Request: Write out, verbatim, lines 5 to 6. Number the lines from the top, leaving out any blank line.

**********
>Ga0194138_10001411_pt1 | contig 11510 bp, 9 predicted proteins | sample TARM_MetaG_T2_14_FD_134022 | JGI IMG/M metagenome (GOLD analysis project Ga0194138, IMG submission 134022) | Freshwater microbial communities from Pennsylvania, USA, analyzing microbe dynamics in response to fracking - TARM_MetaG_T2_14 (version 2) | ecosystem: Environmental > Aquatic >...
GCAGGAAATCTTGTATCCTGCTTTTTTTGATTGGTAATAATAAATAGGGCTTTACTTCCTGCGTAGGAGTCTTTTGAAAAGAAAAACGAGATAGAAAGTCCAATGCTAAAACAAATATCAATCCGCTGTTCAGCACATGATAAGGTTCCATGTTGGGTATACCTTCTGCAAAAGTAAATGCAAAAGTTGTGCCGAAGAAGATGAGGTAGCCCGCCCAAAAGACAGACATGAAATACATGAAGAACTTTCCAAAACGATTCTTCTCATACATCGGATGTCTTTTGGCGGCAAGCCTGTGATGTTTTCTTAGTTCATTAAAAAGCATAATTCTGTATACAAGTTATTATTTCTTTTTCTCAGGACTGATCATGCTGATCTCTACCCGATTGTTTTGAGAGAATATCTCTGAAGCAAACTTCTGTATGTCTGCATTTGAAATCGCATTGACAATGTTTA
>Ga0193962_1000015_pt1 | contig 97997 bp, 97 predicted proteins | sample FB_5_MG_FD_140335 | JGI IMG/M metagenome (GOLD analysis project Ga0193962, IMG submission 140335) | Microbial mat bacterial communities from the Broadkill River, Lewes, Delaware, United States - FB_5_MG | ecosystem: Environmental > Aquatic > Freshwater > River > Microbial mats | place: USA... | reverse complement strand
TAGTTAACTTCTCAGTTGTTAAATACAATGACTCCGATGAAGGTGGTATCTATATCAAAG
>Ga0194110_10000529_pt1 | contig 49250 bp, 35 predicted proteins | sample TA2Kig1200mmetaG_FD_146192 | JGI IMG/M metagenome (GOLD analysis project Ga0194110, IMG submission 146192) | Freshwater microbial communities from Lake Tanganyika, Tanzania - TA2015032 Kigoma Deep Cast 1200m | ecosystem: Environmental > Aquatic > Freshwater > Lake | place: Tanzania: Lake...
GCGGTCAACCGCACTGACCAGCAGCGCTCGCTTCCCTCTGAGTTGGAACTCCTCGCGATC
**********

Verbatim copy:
>Ga0194110_10000529_pt1 | contig 49250 bp, 35 predicted proteins | sample TA2Kig1200mmetaG_FD_146192 | JGI IMG/M metagenome (GOLD analysis project Ga0194110, IMG submission 146192) | Freshwater microbial communities from Lake Tanganyika, Tanzania - TA2015032 Kigoma Deep Cast 1200m | ecosystem: Environmental > Aquatic > Freshwater > Lake | place: Tanzania: Lake...
GCGGTCAACCGCACTGACCAGCAGCGCTCGCTTCCCTCTGAGTTGGAACTCCTCGCGATC